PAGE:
Thus any number of people agreeing that grass is green does not justify that it truly is so, it may
simply mean that all of the observers have been misled by their senses into believing the grass to
be green.
This brings us to the use of language as a way of knowing. We communicate our justifications to
others through language. We assume that other people can understand our language even if they
have different experiences from us. We all base our judgements on our experience (which is
ultimately our perceptions) and those experiences are defined by our senses, yes. Social
definitions of any given thing are 'fact' only when, according to scientific methodology, we all agree
on a given defining factor -- regardless of whether or not that factor (or the perception thereof) can
have evidence that it is subjective. On the surface, we can all 'agree' that love is good and hate is
bad.... based on common, major experiences (perceptions) that have been grouped together in

agreement. however, the deeper we delve, 'love' and 'hate' become different when defined under
different (perhaps more individual) circumstances.
My justifications depend on my experiences. Although I have entertained atheistic thoughts--in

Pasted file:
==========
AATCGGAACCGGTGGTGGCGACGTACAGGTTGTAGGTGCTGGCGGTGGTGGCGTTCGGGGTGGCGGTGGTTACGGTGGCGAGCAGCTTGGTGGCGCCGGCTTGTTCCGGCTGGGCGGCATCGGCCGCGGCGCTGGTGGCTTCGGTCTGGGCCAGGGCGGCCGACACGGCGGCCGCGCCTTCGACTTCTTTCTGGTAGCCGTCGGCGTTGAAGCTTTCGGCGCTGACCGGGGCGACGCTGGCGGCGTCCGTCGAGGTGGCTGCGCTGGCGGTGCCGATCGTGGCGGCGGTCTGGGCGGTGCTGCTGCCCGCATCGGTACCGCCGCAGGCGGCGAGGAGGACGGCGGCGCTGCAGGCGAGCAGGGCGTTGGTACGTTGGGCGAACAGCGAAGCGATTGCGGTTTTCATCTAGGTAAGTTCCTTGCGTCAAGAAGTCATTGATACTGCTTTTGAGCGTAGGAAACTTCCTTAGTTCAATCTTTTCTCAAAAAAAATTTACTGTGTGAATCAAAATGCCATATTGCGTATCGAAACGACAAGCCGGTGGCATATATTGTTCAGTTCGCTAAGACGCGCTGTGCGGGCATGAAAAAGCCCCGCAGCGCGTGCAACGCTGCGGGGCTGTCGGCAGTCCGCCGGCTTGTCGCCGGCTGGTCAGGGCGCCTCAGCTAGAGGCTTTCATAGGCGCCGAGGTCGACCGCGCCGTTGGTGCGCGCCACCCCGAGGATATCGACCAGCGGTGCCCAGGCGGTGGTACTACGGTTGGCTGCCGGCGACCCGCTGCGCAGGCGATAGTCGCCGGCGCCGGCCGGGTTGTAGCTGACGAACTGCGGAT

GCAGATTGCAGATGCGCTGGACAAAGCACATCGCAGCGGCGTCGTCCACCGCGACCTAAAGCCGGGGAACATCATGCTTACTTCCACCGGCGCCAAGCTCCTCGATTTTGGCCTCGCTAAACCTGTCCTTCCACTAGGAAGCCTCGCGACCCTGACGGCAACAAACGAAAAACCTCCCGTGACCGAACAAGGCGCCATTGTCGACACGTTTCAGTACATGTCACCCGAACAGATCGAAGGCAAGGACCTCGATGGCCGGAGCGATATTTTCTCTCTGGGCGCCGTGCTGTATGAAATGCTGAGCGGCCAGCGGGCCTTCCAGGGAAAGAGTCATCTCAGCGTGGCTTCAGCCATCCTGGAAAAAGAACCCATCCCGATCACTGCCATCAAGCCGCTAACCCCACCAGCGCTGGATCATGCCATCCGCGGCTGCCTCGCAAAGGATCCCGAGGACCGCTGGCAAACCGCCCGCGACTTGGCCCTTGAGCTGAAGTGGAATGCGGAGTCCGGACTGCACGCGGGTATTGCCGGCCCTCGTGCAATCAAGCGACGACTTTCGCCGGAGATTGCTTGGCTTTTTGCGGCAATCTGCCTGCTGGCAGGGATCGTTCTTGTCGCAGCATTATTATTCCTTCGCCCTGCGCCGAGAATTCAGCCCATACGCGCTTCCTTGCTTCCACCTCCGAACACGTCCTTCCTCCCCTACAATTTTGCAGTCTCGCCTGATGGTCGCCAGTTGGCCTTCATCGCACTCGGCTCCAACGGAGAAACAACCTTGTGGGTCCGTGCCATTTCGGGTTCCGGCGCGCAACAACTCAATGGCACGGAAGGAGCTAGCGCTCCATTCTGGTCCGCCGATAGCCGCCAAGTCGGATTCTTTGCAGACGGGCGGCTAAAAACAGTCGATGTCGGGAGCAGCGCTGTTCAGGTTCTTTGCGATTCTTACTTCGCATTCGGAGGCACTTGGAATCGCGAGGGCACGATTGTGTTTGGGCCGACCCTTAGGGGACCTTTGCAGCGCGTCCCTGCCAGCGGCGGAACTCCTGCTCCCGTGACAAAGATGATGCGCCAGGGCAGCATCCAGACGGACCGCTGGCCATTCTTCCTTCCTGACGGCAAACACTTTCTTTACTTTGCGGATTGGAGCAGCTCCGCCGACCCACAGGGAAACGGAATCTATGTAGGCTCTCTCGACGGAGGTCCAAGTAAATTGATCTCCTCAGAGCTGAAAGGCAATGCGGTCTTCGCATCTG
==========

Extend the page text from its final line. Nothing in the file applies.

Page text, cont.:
other words, I have considered the possibility that God may not exist--I am pretty well convinced
that he does exist. I think there's something out there, anyway. If I end up being wrong, I'll just eat
my words and get on with it in whatever way I can, though I'm not sure how I could do that,
because I would be dead. But getting back to why I believe, it's just really hard to explain. I hate to
beg the question, but I just feel that there is a strong spiritual realm, because of some of my
experiences, and because of a lot of other people's experiences.
Likewise the knowledge that is valuable depends on our experiences rather than what we can
justify. An artist will value knowledge about paint and a canvas and how to use them whereas a
scientist would value the knowledge of the chemicals in the paint. Each places a different value on
the knowledge to the other person and would justify that reasons for their beliefs differently.
In my own family, my grandmother who grew up in Latvia, has a different perception of what
knowledge is valuable than I do as a 21st century Australian. She grew up in a time of food
shortages and so valued knowledge about what berries could be picked in the forest or which
mushrooms were safe to eat. This knowledge could be justified because it helped her family
survive. As a teenager in Sydney I have to justify different knowledge, such as the best place to
shop or which artists I should see at a concert. This knowledge suits my lifestyle, which is different
to my grandmothers.
In conclusion I agree with the statement that we value knowledge that we can most strongly justify.
If we do not justify our knowledge then we cannot truly believe it. If we do not believe it then it is
not really knowledge. If it is not knowledge then we cannot value it. Therefore we must value the
knowledge that we can strongly justify.
Grade: 7
Grade:8